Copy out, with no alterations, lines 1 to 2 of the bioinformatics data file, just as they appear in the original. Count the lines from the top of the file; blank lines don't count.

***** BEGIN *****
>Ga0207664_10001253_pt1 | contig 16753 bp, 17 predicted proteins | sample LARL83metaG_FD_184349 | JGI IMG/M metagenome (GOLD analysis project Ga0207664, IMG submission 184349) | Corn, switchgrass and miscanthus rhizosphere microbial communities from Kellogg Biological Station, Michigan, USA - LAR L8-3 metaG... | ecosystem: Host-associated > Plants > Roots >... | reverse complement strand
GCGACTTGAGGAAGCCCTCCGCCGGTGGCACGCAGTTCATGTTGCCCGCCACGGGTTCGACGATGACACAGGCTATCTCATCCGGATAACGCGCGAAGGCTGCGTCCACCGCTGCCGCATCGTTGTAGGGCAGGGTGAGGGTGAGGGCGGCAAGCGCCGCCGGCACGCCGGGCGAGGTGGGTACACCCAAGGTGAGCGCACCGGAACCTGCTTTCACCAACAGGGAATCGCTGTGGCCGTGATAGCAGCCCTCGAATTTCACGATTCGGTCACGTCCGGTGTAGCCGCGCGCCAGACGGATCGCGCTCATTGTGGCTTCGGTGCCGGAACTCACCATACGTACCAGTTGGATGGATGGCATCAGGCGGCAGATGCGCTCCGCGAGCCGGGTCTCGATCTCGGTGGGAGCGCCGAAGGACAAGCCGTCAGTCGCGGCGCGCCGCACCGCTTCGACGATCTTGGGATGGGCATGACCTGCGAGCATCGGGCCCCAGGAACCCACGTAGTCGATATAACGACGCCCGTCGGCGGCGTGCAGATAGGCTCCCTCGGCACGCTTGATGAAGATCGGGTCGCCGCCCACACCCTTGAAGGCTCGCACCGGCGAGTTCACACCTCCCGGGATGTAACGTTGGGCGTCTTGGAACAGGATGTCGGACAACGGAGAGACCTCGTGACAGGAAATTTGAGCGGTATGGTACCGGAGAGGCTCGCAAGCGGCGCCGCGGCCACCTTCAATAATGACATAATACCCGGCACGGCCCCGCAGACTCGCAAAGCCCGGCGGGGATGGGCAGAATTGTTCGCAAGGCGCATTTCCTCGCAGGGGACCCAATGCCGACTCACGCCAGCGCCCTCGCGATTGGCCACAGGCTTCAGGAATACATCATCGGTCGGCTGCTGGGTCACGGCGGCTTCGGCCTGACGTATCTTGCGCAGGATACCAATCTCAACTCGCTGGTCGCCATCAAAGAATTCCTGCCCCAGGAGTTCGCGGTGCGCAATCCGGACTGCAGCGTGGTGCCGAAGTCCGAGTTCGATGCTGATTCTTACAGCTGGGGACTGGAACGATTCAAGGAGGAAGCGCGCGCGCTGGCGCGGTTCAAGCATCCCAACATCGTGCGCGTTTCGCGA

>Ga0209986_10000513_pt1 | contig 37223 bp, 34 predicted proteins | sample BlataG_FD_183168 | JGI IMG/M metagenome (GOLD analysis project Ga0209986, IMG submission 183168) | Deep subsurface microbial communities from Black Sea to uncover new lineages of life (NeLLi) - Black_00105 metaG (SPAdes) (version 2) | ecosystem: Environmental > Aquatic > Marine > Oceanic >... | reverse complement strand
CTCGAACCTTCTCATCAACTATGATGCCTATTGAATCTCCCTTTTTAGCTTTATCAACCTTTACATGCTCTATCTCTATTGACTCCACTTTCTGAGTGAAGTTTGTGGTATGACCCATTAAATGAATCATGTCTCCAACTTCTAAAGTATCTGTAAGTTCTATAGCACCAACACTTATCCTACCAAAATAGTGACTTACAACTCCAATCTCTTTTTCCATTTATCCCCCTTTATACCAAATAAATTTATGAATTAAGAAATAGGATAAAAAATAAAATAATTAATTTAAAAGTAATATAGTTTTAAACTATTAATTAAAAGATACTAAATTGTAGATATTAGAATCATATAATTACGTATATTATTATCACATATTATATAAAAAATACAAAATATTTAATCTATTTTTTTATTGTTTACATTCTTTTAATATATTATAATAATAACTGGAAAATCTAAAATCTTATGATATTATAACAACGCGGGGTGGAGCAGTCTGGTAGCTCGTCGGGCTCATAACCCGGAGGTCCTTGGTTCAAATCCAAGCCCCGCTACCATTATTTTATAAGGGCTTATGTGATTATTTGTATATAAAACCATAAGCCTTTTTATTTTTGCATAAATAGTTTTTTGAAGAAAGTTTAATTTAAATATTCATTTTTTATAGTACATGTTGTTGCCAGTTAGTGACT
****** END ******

>Ga0207664_10001253_pt1 | contig 16753 bp, 17 predicted proteins | sample LARL83metaG_FD_184349 | JGI IMG/M metagenome (GOLD analysis project Ga0207664, IMG submission 184349) | Corn, switchgrass and miscanthus rhizosphere microbial communities from Kellogg Biological Station, Michigan, USA - LAR L8-3 metaG... | ecosystem: Host-associated > Plants > Roots >... | reverse complement strand
GCGACTTGAGGAAGCCCTCCGCCGGTGGCACGCAGTTCATGTTGCCCGCCACGGGTTCGACGATGACACAGGCTATCTCATCCGGATAACGCGCGAAGGCTGCGTCCACCGCTGCCGCATCGTTGTAGGGCAGGGTGAGGGTGAGGGCGGCAAGCGCCGCCGGCACGCCGGGCGAGGTGGGTACACCCAAGGTGAGCGCACCGGAACCTGCTTTCACCAACAGGGAATCGCTGTGGCCGTGATAGCAGCCCTCGAATTTCACGATTCGGTCACGTCCGGTGTAGCCGCGCGCCAGACGGATCGCGCTCATTGTGGCTTCGGTGCCGGAACTCACCATACGTACCAGTTGGATGGATGGCATCAGGCGGCAGATGCGCTCCGCGAGCCGGGTCTCGATCTCGGTGGGAGCGCCGAAGGACAAGCCGTCAGTCGCGGCGCGCCGCACCGCTTCGACGATCTTGGGATGGGCATGACCTGCGAGCATCGGGCCCCAGGAACCCACGTAGTCGATATAACGACGCCCGTCGGCGGCGTGCAGATAGGCTCCCTCGGCACGCTTGATGAAGATCGGGTCGCCGCCCACACCCTTGAAGGCTCGCACCGGCGAGTTCACACCTCCCGGGATGTAACGTTGGGCGTCTTGGAACAGGATGTCGGACAACGGAGAGACCTCGTGACAGGAAATTTGAGCGGTATGGTACCGGAGAGGCTCGCAAGCGGCGCCGCGGCCACCTTCAATAATGACATAATACCCGGCACGGCCCCGCAGACTCGCAAAGCCCGGCGGGGATGGGCAGAATTGTTCGCAAGGCGCATTTCCTCGCAGGGGACCCAATGCCGACTCACGCCAGCGCCCTCGCGATTGGCCACAGGCTTCAGGAATACATCATCGGTCGGCTGCTGGGTCACGGCGGCTTCGGCCTGACGTATCTTGCGCAGGATACCAATCTCAACTCGCTGGTCGCCATCAAAGAATTCCTGCCCCAGGAGTTCGCGGTGCGCAATCCGGACTGCAGCGTGGTGCCGAAGTCCGAGTTCGATGCTGATTCTTACAGCTGGGGACTGGAACGATTCAAGGAGGAAGCGCGCGCGCTGGCGCGGTTCAAGCATCCCAACATCGTGCGCGTTTCGCGA